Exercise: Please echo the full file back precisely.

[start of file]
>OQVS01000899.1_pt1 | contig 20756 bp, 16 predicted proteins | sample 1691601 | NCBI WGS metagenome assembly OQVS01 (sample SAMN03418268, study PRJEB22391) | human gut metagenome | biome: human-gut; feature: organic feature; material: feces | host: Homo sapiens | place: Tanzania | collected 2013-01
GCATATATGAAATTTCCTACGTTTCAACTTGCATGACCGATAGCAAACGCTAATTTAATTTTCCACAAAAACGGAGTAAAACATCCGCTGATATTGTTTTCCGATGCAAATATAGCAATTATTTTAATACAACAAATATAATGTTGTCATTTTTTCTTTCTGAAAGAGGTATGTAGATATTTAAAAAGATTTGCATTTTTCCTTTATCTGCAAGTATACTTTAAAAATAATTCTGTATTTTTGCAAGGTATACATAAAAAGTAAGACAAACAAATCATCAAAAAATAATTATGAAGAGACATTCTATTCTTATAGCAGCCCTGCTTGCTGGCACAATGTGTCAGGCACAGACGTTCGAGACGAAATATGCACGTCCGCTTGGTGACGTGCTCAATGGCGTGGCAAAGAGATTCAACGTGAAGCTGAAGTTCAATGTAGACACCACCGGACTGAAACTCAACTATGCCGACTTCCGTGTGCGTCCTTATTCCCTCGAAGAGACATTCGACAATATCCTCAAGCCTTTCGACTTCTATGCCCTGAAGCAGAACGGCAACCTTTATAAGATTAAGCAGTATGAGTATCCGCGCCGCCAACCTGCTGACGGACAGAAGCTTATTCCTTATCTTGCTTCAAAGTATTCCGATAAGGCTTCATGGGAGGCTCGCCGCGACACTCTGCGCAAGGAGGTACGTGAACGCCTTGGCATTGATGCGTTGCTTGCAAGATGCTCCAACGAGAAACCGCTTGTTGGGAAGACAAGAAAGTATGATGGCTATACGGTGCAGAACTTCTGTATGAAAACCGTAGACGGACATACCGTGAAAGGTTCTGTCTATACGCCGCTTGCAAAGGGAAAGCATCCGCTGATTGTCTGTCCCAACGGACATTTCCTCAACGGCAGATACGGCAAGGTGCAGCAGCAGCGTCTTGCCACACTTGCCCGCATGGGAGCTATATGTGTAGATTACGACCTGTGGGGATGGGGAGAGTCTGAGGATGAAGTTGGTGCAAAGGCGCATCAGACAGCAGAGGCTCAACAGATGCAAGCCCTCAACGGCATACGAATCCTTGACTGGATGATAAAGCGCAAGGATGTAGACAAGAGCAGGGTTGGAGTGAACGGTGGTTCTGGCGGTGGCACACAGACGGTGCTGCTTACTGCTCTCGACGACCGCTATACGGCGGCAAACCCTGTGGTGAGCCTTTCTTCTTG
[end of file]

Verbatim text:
>OQVS01000899.1_pt1 | contig 20756 bp, 16 predicted proteins | sample 1691601 | NCBI WGS metagenome assembly OQVS01 (sample SAMN03418268, study PRJEB22391) | human gut metagenome | biome: human-gut; feature: organic feature; material: feces | host: Homo sapiens | place: Tanzania | collected 2013-01
GCATATATGAAATTTCCTACGTTTCAACTTGCATGACCGATAGCAAACGCTAATTTAATTTTCCACAAAAACGGAGTAAAACATCCGCTGATATTGTTTTCCGATGCAAATATAGCAATTATTTTAATACAACAAATATAATGTTGTCATTTTTTCTTTCTGAAAGAGGTATGTAGATATTTAAAAAGATTTGCATTTTTCCTTTATCTGCAAGTATACTTTAAAAATAATTCTGTATTTTTGCAAGGTATACATAAAAAGTAAGACAAACAAATCATCAAAAAATAATTATGAAGAGACATTCTATTCTTATAGCAGCCCTGCTTGCTGGCACAATGTGTCAGGCACAGACGTTCGAGACGAAATATGCACGTCCGCTTGGTGACGTGCTCAATGGCGTGGCAAAGAGATTCAACGTGAAGCTGAAGTTCAATGTAGACACCACCGGACTGAAACTCAACTATGCCGACTTCCGTGTGCGTCCTTATTCCCTCGAAGAGACATTCGACAATATCCTCAAGCCTTTCGACTTCTATGCCCTGAAGCAGAACGGCAACCTTTATAAGATTAAGCAGTATGAGTATCCGCGCCGCCAACCTGCTGACGGACAGAAGCTTATTCCTTATCTTGCTTCAAAGTATTCCGATAAGGCTTCATGGGAGGCTCGCCGCGACACTCTGCGCAAGGAGGTACGTGAACGCCTTGGCATTGATGCGTTGCTTGCAAGATGCTCCAACGAGAAACCGCTTGTTGGGAAGACAAGAAAGTATGATGGCTATACGGTGCAGAACTTCTGTATGAAAACCGTAGACGGACATACCGTGAAAGGTTCTGTCTATACGCCGCTTGCAAAGGGAAAGCATCCGCTGATTGTCTGTCCCAACGGACATTTCCTCAACGGCAGATACGGCAAGGTGCAGCAGCAGCGTCTTGCCACACTTGCCCGCATGGGAGCTATATGTGTAGATTACGACCTGTGGGGATGGGGAGAGTCTGAGGATGAAGTTGGTGCAAAGGCGCATCAGACAGCAGAGGCTCAACAGATGCAAGCCCTCAACGGCATACGAATCCTTGACTGGATGATAAAGCGCAAGGATGTAGACAAGAGCAGGGTTGGAGTGAACGGTGGTTCTGGCGGTGGCACACAGACGGTGCTGCTTACTGCTCTCGACGACCGCTATACGGCGGCAAACCCTGTGGTGAGCCTTTCTTCTTG